Our firm began working as an outsourced accountant for the subject of our paper in 2009. This non-profit organization was just getting started and utilized our firm for accounting services and business start-up guidance. As any new business is prone to, there were hiccups along the way. However, they were usually pretty easy to iron out.

As a non-profit organization there was a rotating cast of players serving on the Board of Directors. While some member had experience in running a business, or even understanding the organizations mission, some did not. The Executive Director saw an opportunity to fill this Board with members that did not have business experience, and because they did not truly understand the mission, allowed the Executive Director to change the operation of the organization without follow up to the regional oversight organization in the State capital. As we witnessed what was taking place, we approached the Board about our concerns only to be ignored and left out of future Board of Directors meetings. The Board felt we were interfering with the business of the organization and undermining them, and their Executive Director.

In a cost saving measure, this organization would often have contractors pick up payments at our offices so they would not have to pay for postage. Over the years, we got to know many of them pretty well. As time went on, and the Executive Director put the fraud into action. The contractors they were working with were slowly phased out to other contractors. Payments to some of these contractors were mailed out, always to a Post Office Box. Other payments, the Executive Director picked up and would “deliver” to the contractor. Eventually, in another cost saving measure, the Executive Director convinced the Board to remove the accounting oversight on Accounts Payable and would issue all payments themselves.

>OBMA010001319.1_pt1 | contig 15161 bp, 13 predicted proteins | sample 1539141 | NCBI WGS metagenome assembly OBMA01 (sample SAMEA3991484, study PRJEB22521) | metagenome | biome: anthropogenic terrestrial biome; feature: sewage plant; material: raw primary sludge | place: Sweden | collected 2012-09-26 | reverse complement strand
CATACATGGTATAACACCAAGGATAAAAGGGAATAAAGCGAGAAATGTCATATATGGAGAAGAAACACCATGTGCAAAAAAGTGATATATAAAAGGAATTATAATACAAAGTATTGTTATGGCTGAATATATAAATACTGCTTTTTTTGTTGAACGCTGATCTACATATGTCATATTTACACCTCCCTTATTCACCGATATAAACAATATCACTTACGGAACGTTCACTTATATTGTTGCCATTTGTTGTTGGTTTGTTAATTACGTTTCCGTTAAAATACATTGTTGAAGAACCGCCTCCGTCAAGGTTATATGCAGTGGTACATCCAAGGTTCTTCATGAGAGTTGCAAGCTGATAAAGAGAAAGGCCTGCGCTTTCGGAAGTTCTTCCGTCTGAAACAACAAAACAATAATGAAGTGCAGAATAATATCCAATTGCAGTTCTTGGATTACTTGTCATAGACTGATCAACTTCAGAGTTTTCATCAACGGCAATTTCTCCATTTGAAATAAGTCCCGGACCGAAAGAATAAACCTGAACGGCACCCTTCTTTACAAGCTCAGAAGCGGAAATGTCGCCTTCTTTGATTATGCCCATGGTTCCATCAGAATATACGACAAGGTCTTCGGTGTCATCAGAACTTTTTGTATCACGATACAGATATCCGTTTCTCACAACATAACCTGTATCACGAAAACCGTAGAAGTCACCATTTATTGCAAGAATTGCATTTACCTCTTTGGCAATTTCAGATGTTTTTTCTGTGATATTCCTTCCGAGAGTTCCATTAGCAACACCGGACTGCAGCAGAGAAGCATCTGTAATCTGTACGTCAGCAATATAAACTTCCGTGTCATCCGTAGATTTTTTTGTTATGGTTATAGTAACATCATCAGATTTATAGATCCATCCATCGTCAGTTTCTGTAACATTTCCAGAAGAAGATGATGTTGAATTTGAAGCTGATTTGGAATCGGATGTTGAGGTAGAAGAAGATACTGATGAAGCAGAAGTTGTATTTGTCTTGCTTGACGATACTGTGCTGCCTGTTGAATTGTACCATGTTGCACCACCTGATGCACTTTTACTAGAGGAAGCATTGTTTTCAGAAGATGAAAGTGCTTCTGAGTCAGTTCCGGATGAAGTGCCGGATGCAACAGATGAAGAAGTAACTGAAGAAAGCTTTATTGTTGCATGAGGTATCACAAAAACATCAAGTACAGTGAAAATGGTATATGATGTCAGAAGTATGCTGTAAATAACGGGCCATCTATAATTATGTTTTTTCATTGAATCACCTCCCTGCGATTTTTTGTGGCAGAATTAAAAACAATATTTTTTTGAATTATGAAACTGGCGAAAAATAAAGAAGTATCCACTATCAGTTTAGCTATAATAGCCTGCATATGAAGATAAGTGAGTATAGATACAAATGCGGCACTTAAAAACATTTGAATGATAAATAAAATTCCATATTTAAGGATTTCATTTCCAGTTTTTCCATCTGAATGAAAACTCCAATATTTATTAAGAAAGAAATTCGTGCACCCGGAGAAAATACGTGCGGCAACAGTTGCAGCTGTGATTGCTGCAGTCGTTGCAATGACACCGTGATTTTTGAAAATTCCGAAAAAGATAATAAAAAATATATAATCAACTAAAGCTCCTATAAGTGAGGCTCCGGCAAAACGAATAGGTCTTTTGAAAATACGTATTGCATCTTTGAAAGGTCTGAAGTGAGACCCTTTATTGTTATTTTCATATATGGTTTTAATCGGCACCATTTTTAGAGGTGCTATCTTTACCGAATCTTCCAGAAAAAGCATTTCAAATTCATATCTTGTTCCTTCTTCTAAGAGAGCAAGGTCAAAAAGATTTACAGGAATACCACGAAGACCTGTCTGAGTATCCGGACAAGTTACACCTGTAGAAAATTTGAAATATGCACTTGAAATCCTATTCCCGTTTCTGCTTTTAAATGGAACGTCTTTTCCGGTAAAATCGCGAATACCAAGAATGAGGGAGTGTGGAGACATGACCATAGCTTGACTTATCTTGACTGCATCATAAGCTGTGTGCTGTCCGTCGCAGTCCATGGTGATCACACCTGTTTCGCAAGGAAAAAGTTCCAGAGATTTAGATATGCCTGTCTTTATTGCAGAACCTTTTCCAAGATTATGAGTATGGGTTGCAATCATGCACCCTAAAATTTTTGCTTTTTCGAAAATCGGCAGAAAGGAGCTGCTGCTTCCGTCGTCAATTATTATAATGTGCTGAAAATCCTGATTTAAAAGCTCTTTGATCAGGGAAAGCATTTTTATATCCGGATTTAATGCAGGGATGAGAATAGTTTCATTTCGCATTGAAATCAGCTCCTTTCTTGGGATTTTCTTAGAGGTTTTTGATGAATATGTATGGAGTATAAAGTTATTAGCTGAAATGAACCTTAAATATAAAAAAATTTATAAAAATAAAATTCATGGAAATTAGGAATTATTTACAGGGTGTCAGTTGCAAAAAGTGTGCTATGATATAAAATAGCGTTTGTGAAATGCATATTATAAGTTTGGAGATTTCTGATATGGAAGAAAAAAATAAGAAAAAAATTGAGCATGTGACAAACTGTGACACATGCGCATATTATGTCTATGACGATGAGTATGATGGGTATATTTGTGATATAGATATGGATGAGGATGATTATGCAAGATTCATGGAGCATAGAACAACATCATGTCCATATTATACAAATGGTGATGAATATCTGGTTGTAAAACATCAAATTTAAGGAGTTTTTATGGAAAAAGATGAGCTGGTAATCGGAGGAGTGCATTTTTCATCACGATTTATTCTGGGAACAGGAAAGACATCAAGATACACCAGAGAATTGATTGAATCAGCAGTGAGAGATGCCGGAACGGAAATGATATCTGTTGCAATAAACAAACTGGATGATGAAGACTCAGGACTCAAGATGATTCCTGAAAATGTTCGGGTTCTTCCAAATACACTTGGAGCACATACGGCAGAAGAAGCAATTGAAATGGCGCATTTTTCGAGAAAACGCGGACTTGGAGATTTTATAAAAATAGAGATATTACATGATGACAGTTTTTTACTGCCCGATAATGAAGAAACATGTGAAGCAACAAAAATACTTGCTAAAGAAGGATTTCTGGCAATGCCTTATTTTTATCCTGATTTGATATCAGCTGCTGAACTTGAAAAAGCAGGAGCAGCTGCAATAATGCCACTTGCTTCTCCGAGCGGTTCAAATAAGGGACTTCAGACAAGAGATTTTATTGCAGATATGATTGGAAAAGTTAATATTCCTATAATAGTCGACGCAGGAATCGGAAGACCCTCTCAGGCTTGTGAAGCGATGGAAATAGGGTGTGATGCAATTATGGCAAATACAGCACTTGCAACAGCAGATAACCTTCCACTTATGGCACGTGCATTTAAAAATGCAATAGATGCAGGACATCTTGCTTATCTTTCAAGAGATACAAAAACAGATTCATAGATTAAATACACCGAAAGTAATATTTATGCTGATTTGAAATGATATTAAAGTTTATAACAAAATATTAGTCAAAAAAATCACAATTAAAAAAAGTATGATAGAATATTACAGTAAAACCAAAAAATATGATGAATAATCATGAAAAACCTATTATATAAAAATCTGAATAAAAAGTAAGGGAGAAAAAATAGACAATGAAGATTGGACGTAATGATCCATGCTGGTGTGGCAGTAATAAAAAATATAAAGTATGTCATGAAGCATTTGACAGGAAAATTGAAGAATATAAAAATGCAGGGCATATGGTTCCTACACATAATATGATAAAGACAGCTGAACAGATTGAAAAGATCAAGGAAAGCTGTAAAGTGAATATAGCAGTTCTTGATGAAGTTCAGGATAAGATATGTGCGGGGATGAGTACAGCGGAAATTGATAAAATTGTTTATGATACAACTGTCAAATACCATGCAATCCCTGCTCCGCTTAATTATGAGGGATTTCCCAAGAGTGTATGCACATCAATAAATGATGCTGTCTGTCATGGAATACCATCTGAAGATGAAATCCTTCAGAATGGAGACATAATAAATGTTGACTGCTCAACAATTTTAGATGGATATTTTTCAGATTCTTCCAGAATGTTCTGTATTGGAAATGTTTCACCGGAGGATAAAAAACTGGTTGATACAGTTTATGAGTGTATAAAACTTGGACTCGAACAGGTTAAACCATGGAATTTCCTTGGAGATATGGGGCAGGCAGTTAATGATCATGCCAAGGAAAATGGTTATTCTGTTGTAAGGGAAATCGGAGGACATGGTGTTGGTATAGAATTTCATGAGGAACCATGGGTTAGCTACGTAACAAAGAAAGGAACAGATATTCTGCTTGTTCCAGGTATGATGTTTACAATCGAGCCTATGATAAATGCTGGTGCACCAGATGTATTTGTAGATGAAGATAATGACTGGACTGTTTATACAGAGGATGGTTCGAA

With the new-found responsibilities of processing the payables, the Executive Director needed an employee. The Executive Director convinced the Board to allow for an employee, which turned out to be a family member of the Executive Director. In addition to receiving payroll through the organization, the new employee also began running personal auto-pay expenses through the organization such as utility bills and rent.